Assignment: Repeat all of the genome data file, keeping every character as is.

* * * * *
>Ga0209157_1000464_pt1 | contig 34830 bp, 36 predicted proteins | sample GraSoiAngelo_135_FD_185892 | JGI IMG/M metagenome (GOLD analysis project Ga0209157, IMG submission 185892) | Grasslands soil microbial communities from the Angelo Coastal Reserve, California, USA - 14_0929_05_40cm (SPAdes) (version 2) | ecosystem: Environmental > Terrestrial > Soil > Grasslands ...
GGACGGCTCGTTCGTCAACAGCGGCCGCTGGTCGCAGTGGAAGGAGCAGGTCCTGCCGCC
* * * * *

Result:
>Ga0209157_1000464_pt1 | contig 34830 bp, 36 predicted proteins | sample GraSoiAngelo_135_FD_185892 | JGI IMG/M metagenome (GOLD analysis project Ga0209157, IMG submission 185892) | Grasslands soil microbial communities from the Angelo Coastal Reserve, California, USA - 14_0929_05_40cm (SPAdes) (version 2) | ecosystem: Environmental > Terrestrial > Soil > Grasslands ...
GGACGGCTCGTTCGTCAACAGCGGCCGCTGGTCGCAGTGGAAGGAGCAGGTCCTGCCGCC